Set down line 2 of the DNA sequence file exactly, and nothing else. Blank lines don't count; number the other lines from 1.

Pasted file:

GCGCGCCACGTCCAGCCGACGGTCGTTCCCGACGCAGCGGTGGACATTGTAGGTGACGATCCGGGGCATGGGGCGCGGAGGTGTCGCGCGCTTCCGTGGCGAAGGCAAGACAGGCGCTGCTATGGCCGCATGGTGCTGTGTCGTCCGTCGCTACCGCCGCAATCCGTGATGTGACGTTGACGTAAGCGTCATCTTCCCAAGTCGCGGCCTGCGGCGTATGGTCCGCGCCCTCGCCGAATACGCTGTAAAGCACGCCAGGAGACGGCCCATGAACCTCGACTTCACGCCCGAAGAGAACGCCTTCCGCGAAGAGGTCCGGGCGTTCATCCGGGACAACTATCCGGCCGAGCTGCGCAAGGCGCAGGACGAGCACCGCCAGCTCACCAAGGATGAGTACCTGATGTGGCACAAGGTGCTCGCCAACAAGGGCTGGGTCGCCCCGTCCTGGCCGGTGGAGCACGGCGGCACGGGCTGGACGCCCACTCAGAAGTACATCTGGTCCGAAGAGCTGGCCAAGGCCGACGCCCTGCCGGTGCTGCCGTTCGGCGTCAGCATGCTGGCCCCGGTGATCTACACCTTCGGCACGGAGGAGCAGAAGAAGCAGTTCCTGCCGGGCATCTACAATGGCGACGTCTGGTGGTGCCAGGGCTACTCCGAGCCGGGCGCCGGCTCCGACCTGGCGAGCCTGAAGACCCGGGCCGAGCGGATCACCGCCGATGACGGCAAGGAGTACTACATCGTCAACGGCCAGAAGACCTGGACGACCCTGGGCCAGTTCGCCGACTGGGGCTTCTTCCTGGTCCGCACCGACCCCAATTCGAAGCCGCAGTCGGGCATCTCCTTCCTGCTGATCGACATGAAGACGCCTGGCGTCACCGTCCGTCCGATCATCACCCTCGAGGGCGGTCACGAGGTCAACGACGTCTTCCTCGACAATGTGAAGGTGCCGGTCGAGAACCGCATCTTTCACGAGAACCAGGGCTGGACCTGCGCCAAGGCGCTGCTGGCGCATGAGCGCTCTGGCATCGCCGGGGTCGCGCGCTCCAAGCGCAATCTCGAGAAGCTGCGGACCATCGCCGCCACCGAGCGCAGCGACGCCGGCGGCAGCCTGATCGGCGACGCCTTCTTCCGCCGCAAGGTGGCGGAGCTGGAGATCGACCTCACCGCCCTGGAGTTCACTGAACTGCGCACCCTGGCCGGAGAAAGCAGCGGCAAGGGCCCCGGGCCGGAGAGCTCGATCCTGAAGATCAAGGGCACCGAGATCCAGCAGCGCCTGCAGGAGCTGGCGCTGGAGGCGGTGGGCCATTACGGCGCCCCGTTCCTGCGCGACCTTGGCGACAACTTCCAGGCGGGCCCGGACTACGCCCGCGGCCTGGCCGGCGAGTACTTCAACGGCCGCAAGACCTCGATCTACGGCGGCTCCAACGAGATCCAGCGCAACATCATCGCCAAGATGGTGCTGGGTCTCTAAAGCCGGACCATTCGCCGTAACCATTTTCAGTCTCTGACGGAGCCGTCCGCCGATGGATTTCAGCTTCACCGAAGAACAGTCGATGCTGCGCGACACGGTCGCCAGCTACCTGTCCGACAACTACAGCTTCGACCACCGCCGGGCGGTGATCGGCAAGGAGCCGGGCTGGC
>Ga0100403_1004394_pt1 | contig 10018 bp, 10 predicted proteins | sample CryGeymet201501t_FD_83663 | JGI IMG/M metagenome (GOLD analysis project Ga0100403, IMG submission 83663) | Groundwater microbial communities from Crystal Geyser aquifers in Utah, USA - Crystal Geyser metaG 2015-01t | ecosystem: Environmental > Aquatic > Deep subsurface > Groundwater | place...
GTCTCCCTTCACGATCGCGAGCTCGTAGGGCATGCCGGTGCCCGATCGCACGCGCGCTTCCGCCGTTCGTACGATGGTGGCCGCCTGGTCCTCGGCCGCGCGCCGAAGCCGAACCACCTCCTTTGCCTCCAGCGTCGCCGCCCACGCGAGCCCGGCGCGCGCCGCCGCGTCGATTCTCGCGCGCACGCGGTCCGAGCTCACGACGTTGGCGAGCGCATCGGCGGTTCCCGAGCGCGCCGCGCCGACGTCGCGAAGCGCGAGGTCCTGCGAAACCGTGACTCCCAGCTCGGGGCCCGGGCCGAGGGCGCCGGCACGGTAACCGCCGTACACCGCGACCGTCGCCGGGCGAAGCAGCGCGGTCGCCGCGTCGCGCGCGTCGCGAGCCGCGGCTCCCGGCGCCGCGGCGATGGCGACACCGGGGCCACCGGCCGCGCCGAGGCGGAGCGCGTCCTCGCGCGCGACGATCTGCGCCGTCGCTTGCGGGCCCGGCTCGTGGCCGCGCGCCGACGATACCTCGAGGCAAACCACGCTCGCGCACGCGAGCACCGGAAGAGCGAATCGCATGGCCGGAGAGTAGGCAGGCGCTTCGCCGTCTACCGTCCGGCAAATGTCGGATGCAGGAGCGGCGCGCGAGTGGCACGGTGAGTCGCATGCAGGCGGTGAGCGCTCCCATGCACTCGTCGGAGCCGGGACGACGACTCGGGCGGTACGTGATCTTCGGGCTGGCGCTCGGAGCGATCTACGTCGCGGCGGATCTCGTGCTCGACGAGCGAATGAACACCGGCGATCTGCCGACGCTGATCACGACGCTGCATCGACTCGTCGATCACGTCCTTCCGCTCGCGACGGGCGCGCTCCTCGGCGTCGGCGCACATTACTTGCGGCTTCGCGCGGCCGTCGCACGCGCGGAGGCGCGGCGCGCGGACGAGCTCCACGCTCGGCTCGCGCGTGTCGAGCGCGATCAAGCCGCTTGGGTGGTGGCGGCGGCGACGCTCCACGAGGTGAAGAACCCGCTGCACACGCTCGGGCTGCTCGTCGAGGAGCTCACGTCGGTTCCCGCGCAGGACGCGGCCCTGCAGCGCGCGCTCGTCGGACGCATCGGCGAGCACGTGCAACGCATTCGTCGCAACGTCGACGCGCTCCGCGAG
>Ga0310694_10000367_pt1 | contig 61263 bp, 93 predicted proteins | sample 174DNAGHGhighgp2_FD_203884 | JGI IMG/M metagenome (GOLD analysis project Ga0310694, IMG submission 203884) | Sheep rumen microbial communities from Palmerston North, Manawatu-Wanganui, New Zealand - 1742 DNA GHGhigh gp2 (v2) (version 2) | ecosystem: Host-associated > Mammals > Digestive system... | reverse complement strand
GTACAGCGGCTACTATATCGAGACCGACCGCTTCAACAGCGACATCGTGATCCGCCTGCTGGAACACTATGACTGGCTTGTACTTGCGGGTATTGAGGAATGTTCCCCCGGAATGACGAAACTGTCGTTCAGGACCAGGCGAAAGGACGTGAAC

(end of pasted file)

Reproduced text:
>Ga0100403_1004394_pt1 | contig 10018 bp, 10 predicted proteins | sample CryGeymet201501t_FD_83663 | JGI IMG/M metagenome (GOLD analysis project Ga0100403, IMG submission 83663) | Groundwater microbial communities from Crystal Geyser aquifers in Utah, USA - Crystal Geyser metaG 2015-01t | ecosystem: Environmental > Aquatic > Deep subsurface > Groundwater | place...